As promised, I have been watching SBS's documentary about Aboriginal Australia, The First Australians.
Six years in the making, the documentary is a worthy project, pictorially pleasing to watch and informative - but has some gaping flaws.
For one thing, the entire subject of Aboriginal history before European contact has been all but ignored. Why would this be? My guess is that there is no political advantage in it. Had it been discussed, the uncomfortable question of violence and treatment of women in pre-contact societies may have needed to be raised. Wouldn't it have been good to discuss the discovery of Mungo man? Wouldn't it have been worthwhile to discuss life with some Aborigines who still live very traditional lives?
Having all but ignored 39,800 years of Aboriginal history, the documentary further ignores contact with the Dutch, and even the first encounters with Lieutenant Cook. Furthermore, the first episode ignored the well documented women-bashing tendencies of Bennelong - as fine an example of 'if you don't learn from history, you are destined to repeat it' as you will ever stumble upon.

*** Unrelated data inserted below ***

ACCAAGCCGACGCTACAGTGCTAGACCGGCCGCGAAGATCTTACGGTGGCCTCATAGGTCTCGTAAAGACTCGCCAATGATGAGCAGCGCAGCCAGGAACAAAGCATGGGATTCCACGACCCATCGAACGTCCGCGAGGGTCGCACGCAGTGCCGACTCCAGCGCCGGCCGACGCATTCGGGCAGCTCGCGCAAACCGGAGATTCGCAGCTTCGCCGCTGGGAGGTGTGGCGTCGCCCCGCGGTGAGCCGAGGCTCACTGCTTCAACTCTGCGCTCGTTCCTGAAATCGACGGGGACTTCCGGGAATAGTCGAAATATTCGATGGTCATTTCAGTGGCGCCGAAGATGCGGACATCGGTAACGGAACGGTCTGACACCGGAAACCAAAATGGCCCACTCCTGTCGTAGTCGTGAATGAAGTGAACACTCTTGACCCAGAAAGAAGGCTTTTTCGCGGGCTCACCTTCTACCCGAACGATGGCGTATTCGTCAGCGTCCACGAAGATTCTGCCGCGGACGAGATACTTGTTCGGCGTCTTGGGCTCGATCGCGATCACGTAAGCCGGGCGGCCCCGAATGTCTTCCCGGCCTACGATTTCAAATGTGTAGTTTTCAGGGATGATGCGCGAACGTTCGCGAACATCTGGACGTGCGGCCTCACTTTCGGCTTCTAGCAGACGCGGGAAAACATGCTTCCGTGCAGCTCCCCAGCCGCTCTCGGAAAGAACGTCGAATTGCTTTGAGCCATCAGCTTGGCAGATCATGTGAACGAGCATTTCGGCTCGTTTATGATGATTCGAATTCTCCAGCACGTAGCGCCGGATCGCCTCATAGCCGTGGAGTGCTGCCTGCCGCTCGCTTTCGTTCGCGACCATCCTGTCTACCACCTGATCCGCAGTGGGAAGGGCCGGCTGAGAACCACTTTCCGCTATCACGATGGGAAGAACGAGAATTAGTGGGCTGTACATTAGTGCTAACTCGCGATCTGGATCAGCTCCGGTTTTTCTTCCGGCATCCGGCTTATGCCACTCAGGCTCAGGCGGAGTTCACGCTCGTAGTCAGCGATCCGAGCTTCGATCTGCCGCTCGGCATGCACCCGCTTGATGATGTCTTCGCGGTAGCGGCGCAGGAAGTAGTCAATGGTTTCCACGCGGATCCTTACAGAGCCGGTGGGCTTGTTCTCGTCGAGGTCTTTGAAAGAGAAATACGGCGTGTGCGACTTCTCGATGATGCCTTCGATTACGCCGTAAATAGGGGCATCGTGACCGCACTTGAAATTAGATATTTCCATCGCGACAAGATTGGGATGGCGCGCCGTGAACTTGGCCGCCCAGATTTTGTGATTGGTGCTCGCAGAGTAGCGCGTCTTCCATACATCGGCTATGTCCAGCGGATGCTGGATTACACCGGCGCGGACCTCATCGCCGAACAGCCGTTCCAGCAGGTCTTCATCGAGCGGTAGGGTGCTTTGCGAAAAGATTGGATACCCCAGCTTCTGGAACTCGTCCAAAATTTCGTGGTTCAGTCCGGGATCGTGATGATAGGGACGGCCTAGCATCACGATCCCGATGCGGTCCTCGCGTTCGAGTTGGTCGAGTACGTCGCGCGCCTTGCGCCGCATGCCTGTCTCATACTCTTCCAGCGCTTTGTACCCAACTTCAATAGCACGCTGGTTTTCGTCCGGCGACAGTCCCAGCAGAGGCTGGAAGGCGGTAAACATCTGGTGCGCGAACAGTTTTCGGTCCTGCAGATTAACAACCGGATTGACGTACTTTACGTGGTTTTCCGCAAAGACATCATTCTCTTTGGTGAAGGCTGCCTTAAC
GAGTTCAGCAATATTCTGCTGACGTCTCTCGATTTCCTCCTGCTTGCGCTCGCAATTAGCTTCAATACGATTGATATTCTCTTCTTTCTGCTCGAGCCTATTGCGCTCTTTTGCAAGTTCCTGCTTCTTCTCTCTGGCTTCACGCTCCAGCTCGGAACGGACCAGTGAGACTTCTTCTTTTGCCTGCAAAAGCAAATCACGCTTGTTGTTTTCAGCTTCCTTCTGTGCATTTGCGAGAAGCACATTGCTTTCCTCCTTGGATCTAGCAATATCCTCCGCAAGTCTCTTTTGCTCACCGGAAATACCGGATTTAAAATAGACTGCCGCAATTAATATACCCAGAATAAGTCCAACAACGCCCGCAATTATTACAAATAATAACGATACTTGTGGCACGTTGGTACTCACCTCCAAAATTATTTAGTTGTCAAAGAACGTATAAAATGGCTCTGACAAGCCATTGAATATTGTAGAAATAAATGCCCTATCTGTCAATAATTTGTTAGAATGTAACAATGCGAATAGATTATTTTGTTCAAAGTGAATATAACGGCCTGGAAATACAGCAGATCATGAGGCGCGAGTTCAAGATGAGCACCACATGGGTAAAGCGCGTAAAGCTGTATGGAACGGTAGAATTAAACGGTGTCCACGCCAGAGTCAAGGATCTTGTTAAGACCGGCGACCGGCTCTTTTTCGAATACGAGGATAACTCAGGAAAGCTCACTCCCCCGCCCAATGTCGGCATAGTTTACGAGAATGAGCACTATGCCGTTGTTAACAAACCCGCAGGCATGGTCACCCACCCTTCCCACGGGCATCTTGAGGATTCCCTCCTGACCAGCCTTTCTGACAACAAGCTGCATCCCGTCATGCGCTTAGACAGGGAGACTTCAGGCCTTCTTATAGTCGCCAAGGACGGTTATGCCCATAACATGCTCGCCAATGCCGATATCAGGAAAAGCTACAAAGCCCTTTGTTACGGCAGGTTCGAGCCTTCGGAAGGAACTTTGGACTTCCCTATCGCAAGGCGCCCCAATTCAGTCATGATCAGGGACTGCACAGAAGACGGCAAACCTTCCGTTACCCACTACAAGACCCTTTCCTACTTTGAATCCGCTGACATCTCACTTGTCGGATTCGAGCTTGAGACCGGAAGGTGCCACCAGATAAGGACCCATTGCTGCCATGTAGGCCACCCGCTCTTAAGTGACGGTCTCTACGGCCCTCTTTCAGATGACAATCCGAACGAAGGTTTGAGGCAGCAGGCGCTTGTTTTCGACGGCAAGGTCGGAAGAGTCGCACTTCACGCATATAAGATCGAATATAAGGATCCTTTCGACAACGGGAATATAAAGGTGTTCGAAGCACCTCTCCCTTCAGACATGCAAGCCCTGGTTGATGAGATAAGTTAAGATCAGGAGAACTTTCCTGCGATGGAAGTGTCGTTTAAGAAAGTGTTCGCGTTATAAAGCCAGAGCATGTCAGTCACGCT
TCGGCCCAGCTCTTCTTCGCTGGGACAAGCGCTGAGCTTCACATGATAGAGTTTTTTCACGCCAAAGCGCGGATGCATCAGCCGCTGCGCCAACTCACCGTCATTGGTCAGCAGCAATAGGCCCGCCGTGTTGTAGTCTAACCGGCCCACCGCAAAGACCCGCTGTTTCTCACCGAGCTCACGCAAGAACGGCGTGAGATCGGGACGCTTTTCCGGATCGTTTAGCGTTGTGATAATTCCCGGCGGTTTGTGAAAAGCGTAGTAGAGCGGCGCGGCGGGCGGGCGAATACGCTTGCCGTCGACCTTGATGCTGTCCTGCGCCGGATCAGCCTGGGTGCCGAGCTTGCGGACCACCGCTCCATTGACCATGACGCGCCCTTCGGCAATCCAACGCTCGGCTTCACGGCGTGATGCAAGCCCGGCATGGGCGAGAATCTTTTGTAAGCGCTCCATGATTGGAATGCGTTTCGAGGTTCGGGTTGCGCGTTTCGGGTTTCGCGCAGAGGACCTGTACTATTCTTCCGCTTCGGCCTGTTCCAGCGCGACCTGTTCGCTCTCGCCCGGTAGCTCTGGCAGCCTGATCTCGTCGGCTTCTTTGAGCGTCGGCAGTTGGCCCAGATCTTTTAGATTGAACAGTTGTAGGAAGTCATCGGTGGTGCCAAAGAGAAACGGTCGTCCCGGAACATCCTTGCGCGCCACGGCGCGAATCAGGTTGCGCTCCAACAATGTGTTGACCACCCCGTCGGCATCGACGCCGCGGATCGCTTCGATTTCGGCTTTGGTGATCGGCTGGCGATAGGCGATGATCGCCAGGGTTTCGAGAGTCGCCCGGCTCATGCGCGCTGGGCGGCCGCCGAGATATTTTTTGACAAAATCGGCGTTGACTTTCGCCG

The second episode about Tasmania captured the tragedy of the demise of full-blooded Aborigines, but once again nearly suffocated under its own dogma, this time quoting two or three historians who have been fully discredited by Keith Windschuttle. His book, The Fabrication of Aboriginal History is a must read for scholars of Australian history and Australian historians.
My good friend, Margo's Maid tells me that she will be doing her best to promote the work over at the SBS website. You go girl!
As an aside, hilariously, one commenter at the SBS site (no link available) has expressed outrage at the use of the term "Eskimo" in the documentary shown on our multicultural broadcaster. "Eskimo" is a highly offensive term to Canadians. One might have thought that the Series Superviser, Professor Marcia Langton, who claims to have worked for First Nation rights in Canada might have known better.